‘We’ve inspired a whole new generation of explorers’ – Pluto flyby a success

15 Jul 2015

NASA's New Horizons team celebrate first contact with spacecraft. Image via NASA/Bill Ingalls

Humanity can look at itself in the mirror and say, “good job”, this morning with the confirmation signal that NASA’s New Horizons spacecraft was still operating during its Pluto flyby with images to be revealed later today.

The NASA team had a nervous 21-hour wait following the exact time when New Horizons would be making its flyby when the craft had entered radio silence, but just before 9pm EDT last night (2am Wednesday, Irish time) the little craft phoned home.

During that time, the craft had shut off all communications with Earth in order to focus all of its capacity to gather as much scientific data as possible, but once completed began its pre-programmed ‘phone call’, which consisted of a 15-minute series of status messages beamed back to mission control through NASA’s Deep Space Network.

As far as the flyby went, the craft actually zoomed past the dwarf planet at nearly 50,000km/h a little closer than originally planned, just 12,472km above its surface which will come as good news to us, and bring a sigh of relief to NASA’s team no doubt.

“I know today we’ve inspired a whole new generation of explorers with this great success, and we look forward to the discoveries yet to come,” NASA Administrator Charles Bolden said following the confirmation. “This is a historic win for science and for exploration. We’ve truly, once again, raised the bar of human potential.”

Also offering his congratulations was US President Barack Obama, who took to Twitter to thank the NASA team for its efforts.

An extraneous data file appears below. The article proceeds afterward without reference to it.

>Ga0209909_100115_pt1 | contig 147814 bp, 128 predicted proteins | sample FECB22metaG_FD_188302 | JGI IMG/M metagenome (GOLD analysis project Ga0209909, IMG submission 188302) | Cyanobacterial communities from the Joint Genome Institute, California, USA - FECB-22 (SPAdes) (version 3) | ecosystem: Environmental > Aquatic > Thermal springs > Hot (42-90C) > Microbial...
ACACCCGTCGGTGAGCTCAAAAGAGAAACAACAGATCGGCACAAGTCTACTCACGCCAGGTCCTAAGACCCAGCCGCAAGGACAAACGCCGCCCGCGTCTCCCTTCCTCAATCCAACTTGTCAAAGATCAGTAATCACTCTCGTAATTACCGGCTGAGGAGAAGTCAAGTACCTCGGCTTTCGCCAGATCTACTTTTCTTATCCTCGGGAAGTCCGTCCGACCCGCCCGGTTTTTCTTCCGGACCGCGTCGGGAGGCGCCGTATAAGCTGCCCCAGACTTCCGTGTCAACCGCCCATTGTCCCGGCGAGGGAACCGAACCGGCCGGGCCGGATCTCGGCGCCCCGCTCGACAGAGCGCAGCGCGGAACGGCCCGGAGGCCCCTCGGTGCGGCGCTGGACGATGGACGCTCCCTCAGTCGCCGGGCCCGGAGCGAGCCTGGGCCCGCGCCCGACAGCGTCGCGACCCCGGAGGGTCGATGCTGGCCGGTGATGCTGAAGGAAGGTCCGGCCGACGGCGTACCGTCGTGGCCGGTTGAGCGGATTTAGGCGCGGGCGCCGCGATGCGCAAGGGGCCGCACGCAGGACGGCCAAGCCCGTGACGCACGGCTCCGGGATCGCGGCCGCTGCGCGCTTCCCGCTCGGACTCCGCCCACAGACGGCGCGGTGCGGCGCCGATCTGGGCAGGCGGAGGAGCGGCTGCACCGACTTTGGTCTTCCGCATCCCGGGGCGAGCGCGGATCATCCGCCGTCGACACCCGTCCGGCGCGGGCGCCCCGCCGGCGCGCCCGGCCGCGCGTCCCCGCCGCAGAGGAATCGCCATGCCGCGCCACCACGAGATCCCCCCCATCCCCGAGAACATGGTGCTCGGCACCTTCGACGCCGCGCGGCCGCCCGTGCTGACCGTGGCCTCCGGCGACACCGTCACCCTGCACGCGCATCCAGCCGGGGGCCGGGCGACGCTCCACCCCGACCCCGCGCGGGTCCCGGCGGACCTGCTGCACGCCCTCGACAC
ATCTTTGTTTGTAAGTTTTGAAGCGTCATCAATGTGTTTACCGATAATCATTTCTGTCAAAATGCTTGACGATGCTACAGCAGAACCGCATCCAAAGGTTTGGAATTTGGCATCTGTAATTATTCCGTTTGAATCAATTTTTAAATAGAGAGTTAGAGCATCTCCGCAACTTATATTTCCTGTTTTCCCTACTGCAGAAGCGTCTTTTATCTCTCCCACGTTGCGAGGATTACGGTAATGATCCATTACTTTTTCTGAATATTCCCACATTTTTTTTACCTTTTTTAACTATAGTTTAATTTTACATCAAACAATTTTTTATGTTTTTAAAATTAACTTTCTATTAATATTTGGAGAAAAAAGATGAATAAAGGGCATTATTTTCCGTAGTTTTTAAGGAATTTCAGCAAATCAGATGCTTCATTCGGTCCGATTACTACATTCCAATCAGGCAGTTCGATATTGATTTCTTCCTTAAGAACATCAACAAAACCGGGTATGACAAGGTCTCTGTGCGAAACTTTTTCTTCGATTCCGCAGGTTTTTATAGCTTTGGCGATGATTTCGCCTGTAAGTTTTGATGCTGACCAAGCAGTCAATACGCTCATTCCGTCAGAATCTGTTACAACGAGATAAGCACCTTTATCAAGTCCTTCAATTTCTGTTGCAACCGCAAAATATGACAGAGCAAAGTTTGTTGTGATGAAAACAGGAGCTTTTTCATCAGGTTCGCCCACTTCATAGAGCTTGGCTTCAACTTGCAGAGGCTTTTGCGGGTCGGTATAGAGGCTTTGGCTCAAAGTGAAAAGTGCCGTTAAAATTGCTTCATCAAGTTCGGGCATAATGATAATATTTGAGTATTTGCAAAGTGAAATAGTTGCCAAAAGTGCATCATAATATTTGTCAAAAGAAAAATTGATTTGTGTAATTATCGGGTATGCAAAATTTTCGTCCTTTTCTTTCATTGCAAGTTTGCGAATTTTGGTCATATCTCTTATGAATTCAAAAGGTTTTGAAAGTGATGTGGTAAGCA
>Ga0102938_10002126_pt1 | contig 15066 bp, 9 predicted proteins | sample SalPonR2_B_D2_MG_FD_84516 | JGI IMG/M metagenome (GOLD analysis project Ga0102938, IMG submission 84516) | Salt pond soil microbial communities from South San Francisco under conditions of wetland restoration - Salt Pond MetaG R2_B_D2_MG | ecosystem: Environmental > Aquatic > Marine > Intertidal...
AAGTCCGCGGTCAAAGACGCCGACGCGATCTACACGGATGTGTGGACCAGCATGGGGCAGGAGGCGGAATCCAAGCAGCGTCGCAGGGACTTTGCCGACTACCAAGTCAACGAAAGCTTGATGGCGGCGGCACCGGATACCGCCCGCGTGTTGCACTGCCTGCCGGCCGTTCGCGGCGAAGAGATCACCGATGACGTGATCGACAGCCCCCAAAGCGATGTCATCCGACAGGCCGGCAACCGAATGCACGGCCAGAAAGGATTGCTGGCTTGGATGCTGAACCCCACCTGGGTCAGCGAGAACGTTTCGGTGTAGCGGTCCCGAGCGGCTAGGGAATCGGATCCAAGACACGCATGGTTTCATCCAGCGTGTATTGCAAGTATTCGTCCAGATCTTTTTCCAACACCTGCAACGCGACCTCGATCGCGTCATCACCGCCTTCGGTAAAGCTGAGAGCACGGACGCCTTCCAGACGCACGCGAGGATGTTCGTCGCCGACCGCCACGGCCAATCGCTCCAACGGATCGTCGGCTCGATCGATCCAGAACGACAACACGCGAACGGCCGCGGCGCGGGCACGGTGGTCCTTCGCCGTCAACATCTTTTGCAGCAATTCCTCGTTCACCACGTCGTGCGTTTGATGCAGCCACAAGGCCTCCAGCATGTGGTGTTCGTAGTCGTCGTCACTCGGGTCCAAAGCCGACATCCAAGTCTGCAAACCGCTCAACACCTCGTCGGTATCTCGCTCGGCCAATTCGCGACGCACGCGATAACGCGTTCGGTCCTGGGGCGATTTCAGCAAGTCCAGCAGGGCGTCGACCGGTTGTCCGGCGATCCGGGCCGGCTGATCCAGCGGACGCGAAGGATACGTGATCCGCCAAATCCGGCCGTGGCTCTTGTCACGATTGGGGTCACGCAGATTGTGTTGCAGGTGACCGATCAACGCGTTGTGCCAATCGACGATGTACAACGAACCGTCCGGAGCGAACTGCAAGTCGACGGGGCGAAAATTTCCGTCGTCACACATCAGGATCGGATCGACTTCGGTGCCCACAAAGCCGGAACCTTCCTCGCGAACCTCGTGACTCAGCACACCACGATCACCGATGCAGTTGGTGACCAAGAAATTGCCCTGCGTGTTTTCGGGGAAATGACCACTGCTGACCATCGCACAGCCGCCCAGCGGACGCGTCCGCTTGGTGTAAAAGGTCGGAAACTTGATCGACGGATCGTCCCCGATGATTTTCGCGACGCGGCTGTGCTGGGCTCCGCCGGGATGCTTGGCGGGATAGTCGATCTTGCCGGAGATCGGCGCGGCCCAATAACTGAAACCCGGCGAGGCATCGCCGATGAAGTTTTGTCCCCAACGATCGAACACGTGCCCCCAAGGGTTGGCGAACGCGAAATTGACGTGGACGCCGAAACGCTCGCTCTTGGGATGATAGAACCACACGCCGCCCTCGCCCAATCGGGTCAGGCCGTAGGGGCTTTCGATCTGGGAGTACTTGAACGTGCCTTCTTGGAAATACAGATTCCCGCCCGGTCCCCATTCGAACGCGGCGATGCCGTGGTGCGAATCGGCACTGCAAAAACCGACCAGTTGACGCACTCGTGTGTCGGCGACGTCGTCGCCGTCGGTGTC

Cut to the chase, when do we see the photos?

Given that it is more than 3bn miles away from Earth, New Horizons is only capable of sending back data at a speed of 4,000bps but, regardless, NASA should have its first scientific readings by 5.50am EDT (10.50am Irish time).

This will include the much-anticipated images of the dwarf planet’s surface at a resolution 10-times what has been seen from its previously closest approach of 1m miles away.

Given that it will be rather eager to go through what has been found by New Horizons, NASA has set a press conference time for the media to see the first images at 3pm EDT (8pm Irish time).

You can also be assured that even after today’s revelations of the once-unknown icy planet, the amount of scientific data obtained will be so vast that it will take at least 18 months for it to be returned here to Earth as it continues on its journey into the Kuiper belt.

So for perhaps the last time in many people’s lifetimes, so long Pluto, you’ve captured the minds of millions on a bigger neighbour 3bn miles away.

Pluto passing cartoon

Gif via Imgur

Colm Gorey was a senior journalist with Silicon Republic